One of the mysteries of Bali is the eternally full garbage truck. You never see any empty ones. They are always full, and always stopping to cram on yet more garbage. You almost get the feeling that something….mystical…is going on.
Bali’s garbage trucks collect 5000 cubic meters of garbage a day that is taken to official dump sites. It’s estimated that another 5000 cubic meters are tossed elsewhere, in rivers and streams and your neighbor’s empty back yard. So says AA Gede Alit Sastrawan, head of an environmental organization, in an article in today’s Bali Post.
Bali is only about 5600 square kilometers in size. Considering only the officially collected garbage, in three years you could cover the whole island in a centimeter of trash. Of course, sometimes its seems that the illegal garbage is already doing the job.
Sastrawan estimates that about 300 cubic meters of the collected garbage is packing material that could be recycled. And indeed, pemulung from Java (no self respecting Balinese would be a garbage picker) have a thriving business by collecting recyclables. Unfortunately, the plastic bag (which if you go ocean trolling after a good rainstorm and full rivers is also considered to be Indonesia’s national fish) is not taken for recycling.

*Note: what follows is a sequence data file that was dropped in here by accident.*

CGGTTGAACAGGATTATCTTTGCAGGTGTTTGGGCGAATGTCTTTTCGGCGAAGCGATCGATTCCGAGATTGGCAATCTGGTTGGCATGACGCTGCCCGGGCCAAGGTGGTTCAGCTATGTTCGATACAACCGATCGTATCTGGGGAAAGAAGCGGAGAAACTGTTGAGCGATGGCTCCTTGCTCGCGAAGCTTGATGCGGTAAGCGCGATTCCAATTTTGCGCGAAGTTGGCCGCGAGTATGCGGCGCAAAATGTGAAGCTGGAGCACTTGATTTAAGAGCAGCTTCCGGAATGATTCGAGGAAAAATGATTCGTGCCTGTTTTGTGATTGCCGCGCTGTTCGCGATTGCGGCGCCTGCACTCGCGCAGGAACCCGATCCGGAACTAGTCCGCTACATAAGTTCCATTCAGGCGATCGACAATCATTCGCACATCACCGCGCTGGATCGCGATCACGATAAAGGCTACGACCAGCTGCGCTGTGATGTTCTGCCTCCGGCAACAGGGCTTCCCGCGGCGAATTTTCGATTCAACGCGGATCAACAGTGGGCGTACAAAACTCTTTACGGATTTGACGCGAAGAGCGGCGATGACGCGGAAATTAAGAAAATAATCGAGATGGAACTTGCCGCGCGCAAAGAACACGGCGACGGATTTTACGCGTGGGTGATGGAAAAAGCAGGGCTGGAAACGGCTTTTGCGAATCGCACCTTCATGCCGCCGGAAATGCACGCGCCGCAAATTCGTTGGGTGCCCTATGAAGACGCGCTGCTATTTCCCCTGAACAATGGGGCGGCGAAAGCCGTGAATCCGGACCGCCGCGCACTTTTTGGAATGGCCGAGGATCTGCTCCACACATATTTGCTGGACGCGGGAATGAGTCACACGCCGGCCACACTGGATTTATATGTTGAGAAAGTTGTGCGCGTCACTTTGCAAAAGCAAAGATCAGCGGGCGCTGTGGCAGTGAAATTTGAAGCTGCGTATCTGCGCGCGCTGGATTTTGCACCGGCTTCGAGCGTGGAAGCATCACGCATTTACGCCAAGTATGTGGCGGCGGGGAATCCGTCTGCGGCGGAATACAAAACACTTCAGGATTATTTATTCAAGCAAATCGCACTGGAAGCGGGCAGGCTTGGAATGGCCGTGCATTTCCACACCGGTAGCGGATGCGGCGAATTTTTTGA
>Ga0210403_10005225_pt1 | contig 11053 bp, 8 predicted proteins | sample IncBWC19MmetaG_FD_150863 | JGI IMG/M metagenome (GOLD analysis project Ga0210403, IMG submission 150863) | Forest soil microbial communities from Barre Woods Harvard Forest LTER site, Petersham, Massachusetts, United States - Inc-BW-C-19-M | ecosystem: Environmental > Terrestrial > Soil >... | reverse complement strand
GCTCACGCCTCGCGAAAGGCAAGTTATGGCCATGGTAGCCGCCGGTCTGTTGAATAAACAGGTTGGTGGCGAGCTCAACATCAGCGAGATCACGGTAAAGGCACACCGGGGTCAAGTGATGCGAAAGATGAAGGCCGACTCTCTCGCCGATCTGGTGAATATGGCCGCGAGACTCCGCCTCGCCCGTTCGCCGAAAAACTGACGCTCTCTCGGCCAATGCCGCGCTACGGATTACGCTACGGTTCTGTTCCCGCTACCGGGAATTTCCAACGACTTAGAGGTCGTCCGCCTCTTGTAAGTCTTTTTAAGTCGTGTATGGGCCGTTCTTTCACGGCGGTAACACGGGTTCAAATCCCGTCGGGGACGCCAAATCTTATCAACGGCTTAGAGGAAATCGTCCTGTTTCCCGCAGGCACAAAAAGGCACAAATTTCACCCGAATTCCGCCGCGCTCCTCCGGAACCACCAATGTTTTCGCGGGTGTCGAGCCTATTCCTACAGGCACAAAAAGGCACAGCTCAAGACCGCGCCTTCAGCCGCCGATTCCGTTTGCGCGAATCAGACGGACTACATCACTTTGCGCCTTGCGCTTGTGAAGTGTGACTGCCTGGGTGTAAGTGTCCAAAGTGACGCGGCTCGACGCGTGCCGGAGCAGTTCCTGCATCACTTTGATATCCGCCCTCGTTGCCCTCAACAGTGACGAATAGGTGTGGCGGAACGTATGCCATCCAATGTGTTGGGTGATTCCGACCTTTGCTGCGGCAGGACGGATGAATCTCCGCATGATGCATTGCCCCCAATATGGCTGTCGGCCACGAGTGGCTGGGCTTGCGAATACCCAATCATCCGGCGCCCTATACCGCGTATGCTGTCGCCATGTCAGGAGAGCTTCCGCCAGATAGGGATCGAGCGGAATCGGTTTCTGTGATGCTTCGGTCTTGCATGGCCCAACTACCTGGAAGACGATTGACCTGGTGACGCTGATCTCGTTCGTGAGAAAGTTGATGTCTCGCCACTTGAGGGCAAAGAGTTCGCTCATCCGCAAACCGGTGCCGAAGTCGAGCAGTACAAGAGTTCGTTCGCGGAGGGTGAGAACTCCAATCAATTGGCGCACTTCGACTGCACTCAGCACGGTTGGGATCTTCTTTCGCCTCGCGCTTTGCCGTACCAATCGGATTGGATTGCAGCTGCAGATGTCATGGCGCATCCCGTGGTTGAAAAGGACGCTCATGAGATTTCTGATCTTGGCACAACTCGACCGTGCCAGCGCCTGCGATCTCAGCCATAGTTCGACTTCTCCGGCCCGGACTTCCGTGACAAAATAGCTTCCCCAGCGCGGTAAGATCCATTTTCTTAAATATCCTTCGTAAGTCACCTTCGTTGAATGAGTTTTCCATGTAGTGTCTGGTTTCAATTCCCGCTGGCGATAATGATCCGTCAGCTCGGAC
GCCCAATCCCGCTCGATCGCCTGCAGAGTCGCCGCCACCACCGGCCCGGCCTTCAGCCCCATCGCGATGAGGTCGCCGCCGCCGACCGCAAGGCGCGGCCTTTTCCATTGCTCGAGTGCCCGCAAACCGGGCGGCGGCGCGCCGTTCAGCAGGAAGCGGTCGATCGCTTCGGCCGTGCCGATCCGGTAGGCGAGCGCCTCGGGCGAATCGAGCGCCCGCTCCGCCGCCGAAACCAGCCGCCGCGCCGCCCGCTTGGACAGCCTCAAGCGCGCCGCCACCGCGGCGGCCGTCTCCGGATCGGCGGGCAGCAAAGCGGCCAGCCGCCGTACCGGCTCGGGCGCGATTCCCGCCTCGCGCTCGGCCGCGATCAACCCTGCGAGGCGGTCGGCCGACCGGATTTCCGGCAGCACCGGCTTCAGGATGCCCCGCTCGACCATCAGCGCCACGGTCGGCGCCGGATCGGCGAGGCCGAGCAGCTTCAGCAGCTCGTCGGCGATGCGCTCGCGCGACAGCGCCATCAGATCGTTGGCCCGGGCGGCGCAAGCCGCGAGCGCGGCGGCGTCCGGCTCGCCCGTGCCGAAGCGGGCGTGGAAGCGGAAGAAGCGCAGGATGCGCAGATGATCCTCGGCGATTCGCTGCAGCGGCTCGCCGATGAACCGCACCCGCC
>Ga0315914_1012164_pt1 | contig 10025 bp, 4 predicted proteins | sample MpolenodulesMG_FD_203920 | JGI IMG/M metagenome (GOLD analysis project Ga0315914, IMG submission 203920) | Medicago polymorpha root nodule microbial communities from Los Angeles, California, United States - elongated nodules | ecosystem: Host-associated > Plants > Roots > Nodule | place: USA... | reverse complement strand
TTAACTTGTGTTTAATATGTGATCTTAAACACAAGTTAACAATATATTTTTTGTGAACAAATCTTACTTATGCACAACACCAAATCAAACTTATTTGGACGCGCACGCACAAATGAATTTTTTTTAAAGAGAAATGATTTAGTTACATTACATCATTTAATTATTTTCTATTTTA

What the article doesn’t stated is that a significant percent of the volume is composed of plant material from discarded ceremonial offerings. Perfect for compost and fuel projects. But is anyone making compost and fuel? Nope. Foreign companies have in years past invested in pilot projects for commercial ventures, but get stuck in the morass of corruption. Foreign aid for this problem mysteriously vanishes.
One of the main dump sites is in the mangrove swamps near Benoa harbor. It’s been there for decades. And it keeps going up and up and up. One hill there is at least two hundred feet high. It’s certainly the highest geographical feature for miles around, if garbage can be said to be geographical, and I have heard that the Udayana military command has marked it on their maps as a strategic high ground.